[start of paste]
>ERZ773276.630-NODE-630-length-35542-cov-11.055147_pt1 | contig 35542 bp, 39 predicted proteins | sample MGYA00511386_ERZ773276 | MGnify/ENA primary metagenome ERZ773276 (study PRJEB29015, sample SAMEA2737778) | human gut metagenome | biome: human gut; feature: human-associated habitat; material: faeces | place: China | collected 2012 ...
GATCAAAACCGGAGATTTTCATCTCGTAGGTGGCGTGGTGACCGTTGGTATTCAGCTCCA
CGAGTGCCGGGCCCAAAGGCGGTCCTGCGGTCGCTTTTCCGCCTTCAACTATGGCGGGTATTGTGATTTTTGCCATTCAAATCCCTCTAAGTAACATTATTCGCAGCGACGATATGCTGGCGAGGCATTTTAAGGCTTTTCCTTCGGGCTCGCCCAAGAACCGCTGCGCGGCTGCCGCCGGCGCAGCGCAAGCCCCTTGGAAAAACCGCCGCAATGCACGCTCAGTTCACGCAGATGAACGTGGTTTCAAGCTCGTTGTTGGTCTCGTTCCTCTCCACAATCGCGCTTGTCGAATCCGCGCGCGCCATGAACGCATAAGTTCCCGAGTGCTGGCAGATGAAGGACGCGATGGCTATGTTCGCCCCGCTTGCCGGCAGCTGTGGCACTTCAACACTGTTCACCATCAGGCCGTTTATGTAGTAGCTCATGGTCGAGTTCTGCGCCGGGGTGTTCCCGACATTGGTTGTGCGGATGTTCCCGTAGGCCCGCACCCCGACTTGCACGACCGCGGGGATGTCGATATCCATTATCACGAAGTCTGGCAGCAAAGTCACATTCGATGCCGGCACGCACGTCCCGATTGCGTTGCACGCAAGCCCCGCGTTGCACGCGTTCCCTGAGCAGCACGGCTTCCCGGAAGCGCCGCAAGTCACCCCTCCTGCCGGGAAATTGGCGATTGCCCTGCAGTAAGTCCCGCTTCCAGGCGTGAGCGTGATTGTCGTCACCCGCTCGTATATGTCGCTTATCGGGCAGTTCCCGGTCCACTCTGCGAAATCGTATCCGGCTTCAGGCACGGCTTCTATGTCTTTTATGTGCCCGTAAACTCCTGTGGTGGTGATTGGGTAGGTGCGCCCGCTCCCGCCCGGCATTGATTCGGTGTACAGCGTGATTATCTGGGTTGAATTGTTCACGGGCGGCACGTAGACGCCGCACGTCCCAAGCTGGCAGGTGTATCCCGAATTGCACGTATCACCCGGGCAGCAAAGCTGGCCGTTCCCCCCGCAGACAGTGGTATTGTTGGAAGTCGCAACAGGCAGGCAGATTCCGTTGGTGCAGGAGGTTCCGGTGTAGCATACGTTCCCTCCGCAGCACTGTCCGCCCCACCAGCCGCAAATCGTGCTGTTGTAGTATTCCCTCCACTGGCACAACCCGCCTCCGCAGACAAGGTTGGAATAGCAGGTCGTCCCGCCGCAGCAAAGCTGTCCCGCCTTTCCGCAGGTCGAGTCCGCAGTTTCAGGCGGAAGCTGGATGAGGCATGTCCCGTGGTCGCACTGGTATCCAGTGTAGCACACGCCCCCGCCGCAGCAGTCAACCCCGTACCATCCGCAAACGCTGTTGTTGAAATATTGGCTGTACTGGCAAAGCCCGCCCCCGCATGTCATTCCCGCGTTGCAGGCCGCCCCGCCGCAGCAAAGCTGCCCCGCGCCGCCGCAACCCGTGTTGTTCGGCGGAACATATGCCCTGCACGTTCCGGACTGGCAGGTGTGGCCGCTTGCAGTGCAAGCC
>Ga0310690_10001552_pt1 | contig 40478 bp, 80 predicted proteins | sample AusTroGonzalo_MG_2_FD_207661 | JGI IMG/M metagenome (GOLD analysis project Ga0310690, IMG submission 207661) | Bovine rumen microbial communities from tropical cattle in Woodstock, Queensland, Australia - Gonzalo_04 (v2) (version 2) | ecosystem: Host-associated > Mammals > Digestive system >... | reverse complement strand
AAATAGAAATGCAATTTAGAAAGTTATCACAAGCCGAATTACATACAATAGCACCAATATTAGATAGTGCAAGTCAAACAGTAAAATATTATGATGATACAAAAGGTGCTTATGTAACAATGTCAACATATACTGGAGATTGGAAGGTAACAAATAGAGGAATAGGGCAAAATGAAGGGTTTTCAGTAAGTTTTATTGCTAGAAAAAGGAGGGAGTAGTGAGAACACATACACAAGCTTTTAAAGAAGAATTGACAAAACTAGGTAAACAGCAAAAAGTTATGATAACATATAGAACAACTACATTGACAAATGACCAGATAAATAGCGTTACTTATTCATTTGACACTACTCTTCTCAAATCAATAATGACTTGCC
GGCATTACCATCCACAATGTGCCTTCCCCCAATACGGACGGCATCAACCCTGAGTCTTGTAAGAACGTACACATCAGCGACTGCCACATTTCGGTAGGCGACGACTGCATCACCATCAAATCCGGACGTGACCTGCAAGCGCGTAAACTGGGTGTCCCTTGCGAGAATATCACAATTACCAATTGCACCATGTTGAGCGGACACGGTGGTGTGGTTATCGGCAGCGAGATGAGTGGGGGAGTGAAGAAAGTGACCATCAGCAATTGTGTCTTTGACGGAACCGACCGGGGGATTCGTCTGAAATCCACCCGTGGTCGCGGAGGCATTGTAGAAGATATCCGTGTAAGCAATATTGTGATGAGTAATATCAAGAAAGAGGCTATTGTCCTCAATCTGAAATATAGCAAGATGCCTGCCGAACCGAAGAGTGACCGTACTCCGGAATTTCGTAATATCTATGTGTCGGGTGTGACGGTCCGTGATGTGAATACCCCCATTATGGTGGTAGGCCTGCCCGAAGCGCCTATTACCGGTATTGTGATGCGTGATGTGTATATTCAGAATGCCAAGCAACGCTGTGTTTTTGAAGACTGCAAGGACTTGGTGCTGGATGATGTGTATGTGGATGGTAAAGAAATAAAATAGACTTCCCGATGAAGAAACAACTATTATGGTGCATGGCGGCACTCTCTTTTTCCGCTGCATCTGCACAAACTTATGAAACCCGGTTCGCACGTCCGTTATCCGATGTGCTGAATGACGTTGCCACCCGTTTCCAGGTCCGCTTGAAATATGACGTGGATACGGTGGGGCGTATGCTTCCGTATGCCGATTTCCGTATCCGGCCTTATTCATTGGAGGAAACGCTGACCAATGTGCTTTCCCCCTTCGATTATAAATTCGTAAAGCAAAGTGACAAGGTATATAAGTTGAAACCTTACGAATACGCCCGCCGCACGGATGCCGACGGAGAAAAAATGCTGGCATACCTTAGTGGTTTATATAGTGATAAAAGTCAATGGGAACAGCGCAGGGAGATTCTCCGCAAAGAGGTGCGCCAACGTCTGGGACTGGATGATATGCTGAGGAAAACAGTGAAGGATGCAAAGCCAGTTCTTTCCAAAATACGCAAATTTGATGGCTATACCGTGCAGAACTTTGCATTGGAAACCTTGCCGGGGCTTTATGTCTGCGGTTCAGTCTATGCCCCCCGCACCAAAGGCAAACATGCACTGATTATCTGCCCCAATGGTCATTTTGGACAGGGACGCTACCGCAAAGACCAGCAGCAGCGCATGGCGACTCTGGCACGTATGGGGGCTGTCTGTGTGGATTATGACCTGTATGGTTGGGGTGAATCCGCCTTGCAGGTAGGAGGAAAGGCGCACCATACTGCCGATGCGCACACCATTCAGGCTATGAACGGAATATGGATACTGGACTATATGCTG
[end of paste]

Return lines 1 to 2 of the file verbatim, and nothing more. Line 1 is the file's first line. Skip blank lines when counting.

>ERZ773276.630-NODE-630-length-35542-cov-11.055147_pt1 | contig 35542 bp, 39 predicted proteins | sample MGYA00511386_ERZ773276 | MGnify/ENA primary metagenome ERZ773276 (study PRJEB29015, sample SAMEA2737778) | human gut metagenome | biome: human gut; feature: human-associated habitat; material: faeces | place: China | collected 2012 ...
GATCAAAACCGGAGATTTTCATCTCGTAGGTGGCGTGGTGACCGTTGGTATTCAGCTCCA